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The background of the story was that Wilmar and First Pacific had bid 70 cents a share for GFF. The company accepted this offer, resulting in the due diligence process commencing in May. During the time, GFF shares never actually traded at 70 cents, suggesting investors were never patient enough to wait for the deal to go through, nor for a better offer.
GFF will write-down around $300-$400 million which is worth around 25% of its net assets. This is not too big of a surprise given the significant challenges the business has been facing over the past few years. This resulted in the suitors lowering their bid to 67.5 cents a share, effectively a 3.6% discount to the initial offer. GFF will also pay a one cent dividend after being given permission by its suitors. Predictably the stock dropped below the offer price today, with investors rushing to get out of the stock as it returned from a trading halt.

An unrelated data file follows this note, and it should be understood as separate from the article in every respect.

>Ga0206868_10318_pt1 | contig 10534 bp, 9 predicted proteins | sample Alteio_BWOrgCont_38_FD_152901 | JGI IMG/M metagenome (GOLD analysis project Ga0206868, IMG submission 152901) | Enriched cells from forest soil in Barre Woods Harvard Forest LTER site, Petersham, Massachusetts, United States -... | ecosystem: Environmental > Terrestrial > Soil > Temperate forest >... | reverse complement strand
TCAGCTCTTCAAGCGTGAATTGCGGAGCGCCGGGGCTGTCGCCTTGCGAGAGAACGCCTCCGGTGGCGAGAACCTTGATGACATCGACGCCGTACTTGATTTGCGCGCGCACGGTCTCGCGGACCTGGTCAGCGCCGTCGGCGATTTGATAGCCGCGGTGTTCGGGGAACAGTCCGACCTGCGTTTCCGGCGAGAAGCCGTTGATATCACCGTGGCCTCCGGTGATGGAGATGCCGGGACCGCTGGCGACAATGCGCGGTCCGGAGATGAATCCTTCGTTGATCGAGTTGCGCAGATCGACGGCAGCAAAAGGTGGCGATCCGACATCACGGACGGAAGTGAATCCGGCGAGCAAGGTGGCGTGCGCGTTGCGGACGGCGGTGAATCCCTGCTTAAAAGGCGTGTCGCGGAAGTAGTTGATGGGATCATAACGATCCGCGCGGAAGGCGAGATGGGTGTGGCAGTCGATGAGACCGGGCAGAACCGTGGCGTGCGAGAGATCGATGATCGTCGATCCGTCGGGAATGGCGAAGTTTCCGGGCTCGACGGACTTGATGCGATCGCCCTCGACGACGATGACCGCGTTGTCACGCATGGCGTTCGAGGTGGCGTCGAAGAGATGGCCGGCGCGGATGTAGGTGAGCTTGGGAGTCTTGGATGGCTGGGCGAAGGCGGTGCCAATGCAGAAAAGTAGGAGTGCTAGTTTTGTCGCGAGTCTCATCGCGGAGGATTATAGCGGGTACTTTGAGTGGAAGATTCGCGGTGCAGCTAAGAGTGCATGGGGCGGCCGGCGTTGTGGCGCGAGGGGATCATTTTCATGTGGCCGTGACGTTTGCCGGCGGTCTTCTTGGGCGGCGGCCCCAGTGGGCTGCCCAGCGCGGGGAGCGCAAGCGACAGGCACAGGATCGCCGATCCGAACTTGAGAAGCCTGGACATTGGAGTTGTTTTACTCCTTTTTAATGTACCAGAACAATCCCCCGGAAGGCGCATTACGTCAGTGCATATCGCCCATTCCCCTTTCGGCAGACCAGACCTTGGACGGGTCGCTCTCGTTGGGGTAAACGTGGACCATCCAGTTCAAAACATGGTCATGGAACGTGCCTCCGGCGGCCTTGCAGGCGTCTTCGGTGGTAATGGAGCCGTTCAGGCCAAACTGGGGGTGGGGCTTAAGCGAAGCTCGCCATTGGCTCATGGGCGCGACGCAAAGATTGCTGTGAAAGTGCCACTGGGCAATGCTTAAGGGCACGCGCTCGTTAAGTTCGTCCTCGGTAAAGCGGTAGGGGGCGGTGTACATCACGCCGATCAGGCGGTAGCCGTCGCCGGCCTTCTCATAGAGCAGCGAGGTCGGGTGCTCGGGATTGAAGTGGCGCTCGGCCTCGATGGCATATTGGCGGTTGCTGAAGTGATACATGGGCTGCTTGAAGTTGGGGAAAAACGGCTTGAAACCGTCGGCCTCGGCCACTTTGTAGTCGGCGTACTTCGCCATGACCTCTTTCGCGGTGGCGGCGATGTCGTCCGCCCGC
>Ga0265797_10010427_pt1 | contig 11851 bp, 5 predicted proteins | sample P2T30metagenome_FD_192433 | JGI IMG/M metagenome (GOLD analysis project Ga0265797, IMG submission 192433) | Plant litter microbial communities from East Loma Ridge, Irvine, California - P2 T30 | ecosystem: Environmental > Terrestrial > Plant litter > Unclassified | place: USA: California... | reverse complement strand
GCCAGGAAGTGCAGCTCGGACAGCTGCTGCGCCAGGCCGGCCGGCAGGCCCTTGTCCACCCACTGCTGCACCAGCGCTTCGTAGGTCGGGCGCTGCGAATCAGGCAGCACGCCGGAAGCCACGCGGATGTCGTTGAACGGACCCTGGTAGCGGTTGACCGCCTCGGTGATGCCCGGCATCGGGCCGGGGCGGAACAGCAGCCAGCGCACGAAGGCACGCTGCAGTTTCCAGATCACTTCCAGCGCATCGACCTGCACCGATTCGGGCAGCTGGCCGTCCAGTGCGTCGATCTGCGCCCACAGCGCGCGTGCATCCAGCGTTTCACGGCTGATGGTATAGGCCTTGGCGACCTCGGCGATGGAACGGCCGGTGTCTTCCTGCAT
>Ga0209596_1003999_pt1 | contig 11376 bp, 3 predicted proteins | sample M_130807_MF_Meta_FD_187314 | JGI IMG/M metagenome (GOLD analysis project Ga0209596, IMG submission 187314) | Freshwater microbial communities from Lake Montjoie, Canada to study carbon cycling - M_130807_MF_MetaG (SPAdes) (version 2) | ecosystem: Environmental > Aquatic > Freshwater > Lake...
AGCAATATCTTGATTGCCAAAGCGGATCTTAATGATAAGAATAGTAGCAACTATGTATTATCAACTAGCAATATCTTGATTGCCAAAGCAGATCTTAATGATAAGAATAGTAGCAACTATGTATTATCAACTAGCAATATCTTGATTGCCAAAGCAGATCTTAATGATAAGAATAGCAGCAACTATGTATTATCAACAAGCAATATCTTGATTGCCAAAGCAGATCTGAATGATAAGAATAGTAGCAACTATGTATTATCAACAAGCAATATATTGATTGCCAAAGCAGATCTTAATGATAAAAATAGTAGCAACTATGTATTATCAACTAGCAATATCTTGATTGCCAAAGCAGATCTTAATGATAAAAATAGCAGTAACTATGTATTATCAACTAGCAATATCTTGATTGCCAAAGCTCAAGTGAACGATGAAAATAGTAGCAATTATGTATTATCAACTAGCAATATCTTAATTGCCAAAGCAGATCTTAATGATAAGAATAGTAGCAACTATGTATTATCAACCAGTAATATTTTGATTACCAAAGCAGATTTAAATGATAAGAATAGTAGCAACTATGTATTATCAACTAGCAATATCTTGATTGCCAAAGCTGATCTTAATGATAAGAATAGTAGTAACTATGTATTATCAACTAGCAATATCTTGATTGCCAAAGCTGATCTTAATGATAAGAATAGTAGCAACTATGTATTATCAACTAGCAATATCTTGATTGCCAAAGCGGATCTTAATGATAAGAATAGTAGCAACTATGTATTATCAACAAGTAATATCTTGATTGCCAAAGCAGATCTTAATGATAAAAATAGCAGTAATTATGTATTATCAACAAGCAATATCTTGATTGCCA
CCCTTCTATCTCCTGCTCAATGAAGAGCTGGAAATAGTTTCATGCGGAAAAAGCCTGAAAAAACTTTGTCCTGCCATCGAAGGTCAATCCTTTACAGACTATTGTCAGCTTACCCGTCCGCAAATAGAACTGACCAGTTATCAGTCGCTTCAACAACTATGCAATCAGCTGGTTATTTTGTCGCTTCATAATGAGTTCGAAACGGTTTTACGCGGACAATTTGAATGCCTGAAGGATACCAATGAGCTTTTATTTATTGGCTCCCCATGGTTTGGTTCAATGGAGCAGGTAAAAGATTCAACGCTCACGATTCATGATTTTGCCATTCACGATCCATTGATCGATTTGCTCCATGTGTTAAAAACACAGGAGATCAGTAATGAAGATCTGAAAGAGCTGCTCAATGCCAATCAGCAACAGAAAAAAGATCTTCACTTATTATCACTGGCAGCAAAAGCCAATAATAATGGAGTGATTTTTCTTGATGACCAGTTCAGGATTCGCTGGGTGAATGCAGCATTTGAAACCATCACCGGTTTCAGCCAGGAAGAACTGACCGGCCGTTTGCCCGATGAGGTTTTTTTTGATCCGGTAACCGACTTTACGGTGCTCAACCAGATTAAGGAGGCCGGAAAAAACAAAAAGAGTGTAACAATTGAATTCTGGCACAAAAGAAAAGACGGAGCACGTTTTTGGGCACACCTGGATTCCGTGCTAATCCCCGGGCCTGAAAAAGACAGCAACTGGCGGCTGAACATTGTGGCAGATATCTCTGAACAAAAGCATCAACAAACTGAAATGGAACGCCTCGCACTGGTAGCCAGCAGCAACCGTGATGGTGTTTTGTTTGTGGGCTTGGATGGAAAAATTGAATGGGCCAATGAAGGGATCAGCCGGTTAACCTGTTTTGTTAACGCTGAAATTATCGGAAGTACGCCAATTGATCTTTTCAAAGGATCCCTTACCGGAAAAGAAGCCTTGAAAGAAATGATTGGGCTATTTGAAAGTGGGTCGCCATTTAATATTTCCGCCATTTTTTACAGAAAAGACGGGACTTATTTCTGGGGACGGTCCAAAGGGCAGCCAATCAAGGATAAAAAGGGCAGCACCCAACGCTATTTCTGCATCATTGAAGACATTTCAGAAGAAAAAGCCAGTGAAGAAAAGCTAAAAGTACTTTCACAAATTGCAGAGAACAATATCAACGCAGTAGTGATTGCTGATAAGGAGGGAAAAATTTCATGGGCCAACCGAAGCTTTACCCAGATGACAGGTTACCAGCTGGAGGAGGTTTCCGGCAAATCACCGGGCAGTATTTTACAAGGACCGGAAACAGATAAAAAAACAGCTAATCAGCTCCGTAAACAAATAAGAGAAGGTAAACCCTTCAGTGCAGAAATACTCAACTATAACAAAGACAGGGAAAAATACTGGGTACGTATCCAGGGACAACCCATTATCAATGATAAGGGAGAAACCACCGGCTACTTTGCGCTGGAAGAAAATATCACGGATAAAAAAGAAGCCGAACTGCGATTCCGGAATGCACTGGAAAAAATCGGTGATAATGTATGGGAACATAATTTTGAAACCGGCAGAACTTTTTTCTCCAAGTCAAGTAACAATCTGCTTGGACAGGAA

From an investment perspective, there is just no real upside in holding on to the stock, which probably explains why the stock dropped 3% today. However, around 65 cents is probably where it’ll find support as it gives some value to scalpers.